The 2D SWE solver was also scaled to 8,644 nodes of Tianhe-2, and achieved 3.74 Pflops performance using CPUs and MICs [IPDPS14a].
Combining these different efforts on GPU (Graphic Processing Unit), MIC (Many Integrated Core), and FPGA (Field Programmable Gate Arrays) cards, we also derive a generalized approach for solving 2D SWE equations on various heterogeneous supercomputers, and form a picture about both the potential performance benefits and the programming efforts involved [Plos ONE17].
With an efficient 2D SWE solver, we then extend to the more challenging 3D Euler equations. Taking a similar approach, we achieve efficient 3D Euler solvers for both MIC [TC15] and FPGA accelerators [FPL14, IEEE Micro17].
The most recent progress of this work targets Sunway TaihuLight, the world’s fastest supercomputer with over 10 million cores [SC16a]. In terms of the numerical scheme, we also divert from the explicit schemes in previous publications to a fully-implicit scheme. we develop an ultra-scalable fully-implicit solver for stiff time-dependent problems arising from the hyperbolic conservation laws in nonhydrostatic atmospheric dynamics. In the solver, we propose a highly efficient hybrid domain-decomposed multigrid preconditioner that can greatly accelerate the convergence rate at the extreme scale. The fully implicit solver successfully scales to the entire system of the Sunway TaihuLight supercomputer with over 10.5M heterogeneous cores, sustaining an aggregate performance of 7.95 Pflops in double-precision, and enables fast and accurate atmospheric simulations at the 488-m horizontal resolution (over 770 billion unknowns) with 0.07 simulated-years-per-day. This is, to our knowledge, the largest fully implicit simulation to date. This work won the 2016 ACM Gordon Bell Prize, with myself as the third and the co-corresponding author.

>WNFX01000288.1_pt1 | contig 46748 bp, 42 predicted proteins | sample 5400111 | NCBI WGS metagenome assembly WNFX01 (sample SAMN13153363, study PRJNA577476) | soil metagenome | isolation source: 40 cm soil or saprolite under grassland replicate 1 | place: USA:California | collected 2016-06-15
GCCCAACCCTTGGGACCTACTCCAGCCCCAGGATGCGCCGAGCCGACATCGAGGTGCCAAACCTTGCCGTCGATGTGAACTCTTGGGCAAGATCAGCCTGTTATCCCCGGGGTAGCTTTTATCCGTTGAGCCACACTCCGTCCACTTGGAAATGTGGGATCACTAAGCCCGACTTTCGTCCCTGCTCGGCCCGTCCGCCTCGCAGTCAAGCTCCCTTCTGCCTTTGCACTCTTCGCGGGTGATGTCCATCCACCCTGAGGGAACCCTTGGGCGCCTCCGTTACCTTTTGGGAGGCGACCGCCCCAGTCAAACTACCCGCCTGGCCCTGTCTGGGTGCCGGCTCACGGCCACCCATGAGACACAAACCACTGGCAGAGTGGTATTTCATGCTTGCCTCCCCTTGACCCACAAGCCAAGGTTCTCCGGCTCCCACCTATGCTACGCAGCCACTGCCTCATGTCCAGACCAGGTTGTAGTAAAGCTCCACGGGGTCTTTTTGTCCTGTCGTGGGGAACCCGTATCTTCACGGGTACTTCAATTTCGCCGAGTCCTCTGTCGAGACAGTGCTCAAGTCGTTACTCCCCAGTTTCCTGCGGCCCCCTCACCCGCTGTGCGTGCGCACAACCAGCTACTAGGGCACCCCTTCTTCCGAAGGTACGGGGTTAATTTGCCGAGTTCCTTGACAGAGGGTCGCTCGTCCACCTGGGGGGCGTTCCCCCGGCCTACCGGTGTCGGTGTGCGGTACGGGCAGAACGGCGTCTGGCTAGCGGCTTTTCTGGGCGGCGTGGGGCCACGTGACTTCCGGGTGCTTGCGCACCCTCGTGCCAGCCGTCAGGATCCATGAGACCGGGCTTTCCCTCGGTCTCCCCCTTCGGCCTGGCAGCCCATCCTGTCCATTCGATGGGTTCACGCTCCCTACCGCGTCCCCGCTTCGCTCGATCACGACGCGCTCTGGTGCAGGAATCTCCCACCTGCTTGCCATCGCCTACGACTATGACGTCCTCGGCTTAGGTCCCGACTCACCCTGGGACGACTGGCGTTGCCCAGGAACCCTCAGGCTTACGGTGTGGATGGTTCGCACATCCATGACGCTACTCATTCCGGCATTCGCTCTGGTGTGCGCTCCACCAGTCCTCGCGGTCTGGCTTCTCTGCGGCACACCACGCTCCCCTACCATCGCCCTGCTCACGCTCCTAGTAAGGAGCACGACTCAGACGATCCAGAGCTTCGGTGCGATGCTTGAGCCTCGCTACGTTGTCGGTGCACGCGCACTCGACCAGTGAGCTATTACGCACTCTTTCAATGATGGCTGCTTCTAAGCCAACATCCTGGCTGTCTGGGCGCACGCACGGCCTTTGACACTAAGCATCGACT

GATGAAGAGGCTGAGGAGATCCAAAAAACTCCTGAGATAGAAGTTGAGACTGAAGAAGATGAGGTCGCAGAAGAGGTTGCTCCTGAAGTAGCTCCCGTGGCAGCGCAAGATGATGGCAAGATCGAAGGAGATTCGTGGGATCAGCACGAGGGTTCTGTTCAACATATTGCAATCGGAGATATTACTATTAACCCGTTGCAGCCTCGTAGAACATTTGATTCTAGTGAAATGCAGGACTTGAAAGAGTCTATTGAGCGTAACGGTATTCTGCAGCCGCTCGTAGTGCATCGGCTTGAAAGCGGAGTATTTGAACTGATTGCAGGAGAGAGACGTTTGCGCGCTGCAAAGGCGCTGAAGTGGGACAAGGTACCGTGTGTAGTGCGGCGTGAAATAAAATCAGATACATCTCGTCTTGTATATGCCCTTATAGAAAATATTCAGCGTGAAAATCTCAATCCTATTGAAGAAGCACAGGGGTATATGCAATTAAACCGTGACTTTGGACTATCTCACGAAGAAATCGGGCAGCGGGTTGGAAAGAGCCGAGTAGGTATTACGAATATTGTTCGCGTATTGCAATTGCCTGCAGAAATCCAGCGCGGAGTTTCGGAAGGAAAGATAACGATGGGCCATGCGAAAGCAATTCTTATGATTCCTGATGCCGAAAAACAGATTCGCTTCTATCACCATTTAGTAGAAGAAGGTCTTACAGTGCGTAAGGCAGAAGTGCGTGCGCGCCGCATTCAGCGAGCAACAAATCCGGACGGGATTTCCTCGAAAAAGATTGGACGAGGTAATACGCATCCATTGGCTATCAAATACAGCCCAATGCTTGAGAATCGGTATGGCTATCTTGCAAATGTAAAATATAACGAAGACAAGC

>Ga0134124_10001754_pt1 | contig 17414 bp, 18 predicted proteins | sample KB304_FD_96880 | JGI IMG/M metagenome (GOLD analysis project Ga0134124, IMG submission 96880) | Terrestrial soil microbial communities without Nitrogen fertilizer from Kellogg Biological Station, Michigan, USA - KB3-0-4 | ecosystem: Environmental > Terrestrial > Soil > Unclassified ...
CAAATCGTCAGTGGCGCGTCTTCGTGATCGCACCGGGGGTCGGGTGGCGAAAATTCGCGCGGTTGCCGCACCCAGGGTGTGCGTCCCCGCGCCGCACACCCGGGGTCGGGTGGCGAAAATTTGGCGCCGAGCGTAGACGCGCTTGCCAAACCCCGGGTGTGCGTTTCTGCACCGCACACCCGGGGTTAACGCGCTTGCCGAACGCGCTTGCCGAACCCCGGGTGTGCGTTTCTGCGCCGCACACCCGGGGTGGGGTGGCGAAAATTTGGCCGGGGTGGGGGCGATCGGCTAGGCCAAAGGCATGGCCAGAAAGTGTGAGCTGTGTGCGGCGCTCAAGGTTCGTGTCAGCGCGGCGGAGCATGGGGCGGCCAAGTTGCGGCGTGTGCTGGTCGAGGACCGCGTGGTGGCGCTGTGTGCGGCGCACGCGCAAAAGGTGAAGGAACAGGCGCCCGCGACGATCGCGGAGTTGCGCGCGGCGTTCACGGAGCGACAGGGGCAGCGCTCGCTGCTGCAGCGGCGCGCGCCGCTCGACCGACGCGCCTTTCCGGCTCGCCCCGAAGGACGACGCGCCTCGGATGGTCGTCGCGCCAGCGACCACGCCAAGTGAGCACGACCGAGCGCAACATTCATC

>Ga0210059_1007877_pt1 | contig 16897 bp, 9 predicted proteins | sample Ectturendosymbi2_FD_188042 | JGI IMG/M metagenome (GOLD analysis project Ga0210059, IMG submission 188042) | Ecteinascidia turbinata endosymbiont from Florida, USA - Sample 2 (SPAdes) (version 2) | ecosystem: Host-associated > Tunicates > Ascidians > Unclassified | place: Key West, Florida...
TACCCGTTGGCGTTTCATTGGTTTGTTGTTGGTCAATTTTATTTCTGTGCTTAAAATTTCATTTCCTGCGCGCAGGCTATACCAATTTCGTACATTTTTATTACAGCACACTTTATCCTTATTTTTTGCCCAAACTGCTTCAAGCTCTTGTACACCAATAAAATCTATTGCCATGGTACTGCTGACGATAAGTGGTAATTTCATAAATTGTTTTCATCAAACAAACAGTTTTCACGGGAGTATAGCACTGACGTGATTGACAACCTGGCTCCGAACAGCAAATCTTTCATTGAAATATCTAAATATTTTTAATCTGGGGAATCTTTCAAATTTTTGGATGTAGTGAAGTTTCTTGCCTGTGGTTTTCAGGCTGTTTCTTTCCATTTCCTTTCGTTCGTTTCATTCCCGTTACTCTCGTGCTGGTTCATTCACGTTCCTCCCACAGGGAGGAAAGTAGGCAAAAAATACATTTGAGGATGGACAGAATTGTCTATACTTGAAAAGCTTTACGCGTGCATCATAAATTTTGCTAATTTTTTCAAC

Tools for the migration of existing code
While the above research efforts mostly solve the problem by making new algorithms or designs from scratch for the emerging hardware architectures, for the second part shown on the right half of Fig. 1, we face the even more challenging problem of redesigning and refactoring existing modeling software with millions lines of code for the heterogeneous architecture of new supercomputers, such as Sunway TaihuLight.
This is a tough project that started from the summer of 2015, and still continues with the model development projects in my department. With a team of over 20 students and professors (from Tsinghua and Beijing Normal University) led by me, we ported, redesigned, and scaled the Community Atmosphere Model (CAM) to the full system of the Sunway TaihuLight, and achieved peta-scale climate modeling performance [SC16b, SC17a].
Through careful refactoring and redesigning, we can further improve the performance of a 260-core Sunway processor to the range of 28 to 184 Intel CPU cores, and to achieve a sustainable double-precision HOMME performance of 3.3 PFlops for a 750 m global simulation when using 10,075,000 cores. CAM on Sunway enables us to perform the simulation of complete lifecycle of hurricane Katrina, and achieve close-to-observation simulation results for both path and strength. Our most recent work in 2017 [SC17a] was selected as one of the three Gordon Bell Prize finalists in the world, with myself as the lead author.